One of the mysteries of the English language finally explained.
1An alcoholic drink.‘lite potations are very American’
beverage, drinkable liquid, potable liquid, liquid refreshment, thirst quencherView synonyms
- ‘When the patrons at his restaurant would like to indulge in a decadent potation, they will have to choose between Dom Perignon and Krug.’
- ‘Bland is simply a preparation of whey, but owing to the quality of the grass or to the climate becomes here a truly palatable and nourishing potation.’
- ‘The leader of that Party is put down as a dry sherry man, a potation now associated, if at all, with golf club socials that are likely to be all-white and elderly.’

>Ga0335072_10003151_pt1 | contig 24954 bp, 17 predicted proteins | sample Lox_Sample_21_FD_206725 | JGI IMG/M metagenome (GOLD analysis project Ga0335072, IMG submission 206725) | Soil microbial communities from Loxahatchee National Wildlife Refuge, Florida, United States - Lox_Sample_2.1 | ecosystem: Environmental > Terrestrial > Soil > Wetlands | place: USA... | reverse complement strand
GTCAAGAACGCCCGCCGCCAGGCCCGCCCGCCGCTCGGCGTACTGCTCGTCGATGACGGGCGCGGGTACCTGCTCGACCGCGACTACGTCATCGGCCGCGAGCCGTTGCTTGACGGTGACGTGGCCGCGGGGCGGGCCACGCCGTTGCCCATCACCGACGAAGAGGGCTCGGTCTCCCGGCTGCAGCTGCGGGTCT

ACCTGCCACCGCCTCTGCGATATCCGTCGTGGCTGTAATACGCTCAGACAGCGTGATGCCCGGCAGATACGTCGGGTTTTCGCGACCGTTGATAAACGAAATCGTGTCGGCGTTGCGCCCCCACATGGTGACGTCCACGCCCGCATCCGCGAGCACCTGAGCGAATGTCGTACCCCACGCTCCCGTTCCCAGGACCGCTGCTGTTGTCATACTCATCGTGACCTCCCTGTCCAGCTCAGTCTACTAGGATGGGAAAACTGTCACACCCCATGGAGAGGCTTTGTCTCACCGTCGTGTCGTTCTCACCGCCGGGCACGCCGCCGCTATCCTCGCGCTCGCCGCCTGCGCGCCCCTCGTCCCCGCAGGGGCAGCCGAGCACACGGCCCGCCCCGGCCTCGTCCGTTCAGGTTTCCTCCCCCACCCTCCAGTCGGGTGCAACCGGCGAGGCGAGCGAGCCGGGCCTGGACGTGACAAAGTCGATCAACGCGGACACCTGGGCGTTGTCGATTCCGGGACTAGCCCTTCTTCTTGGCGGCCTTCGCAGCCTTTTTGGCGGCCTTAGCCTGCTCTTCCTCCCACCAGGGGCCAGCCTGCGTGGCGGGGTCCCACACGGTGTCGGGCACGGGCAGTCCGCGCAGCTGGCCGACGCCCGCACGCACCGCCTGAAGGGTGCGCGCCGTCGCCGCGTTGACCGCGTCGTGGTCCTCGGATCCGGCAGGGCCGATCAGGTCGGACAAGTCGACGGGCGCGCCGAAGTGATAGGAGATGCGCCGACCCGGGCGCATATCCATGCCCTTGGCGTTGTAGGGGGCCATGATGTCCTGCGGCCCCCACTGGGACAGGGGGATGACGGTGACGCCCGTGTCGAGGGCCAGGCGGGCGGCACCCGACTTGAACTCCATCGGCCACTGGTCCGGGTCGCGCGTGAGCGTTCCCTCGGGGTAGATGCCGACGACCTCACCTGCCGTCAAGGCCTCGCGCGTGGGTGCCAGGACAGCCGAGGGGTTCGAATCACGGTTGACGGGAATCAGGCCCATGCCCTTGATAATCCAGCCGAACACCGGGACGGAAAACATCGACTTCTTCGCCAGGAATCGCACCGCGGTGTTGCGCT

- 1.1mass noun The action of drinking alcohol.‘you did rather abstain from potation’
- 1.2often potations A drinking bout.‘he became somewhat bloated in middle age, and his potations did not improve his appearance’
drinking bout, debauchView synonyms
- ‘Taken to task by his wife for a prolonged visit at the village inn, the clerk threatened in dudgeon to return to his potations, and did indeed set out again with this in mind.’
- ‘Shakespeare makes the point that even the other beer-and-whisky drinking northern Europeans are nothing, in the size of their potations, compared with the Englishman.’
- ‘Perhaps Shakespeare had particular reason when, in 1598, he had the bibulous Sir John Falstaff complain so bitterly on the subject of ‘thin potations’.’
- ‘But, indeed, nature herself seemed to have been his vintner, and at his birth charged him so thoroughly with an irritable, brandy-like disposition, that all subsequent potations were needless.’
Late Middle English: from Old French, from Latin potatio(n-), from potare ‘to drink’.
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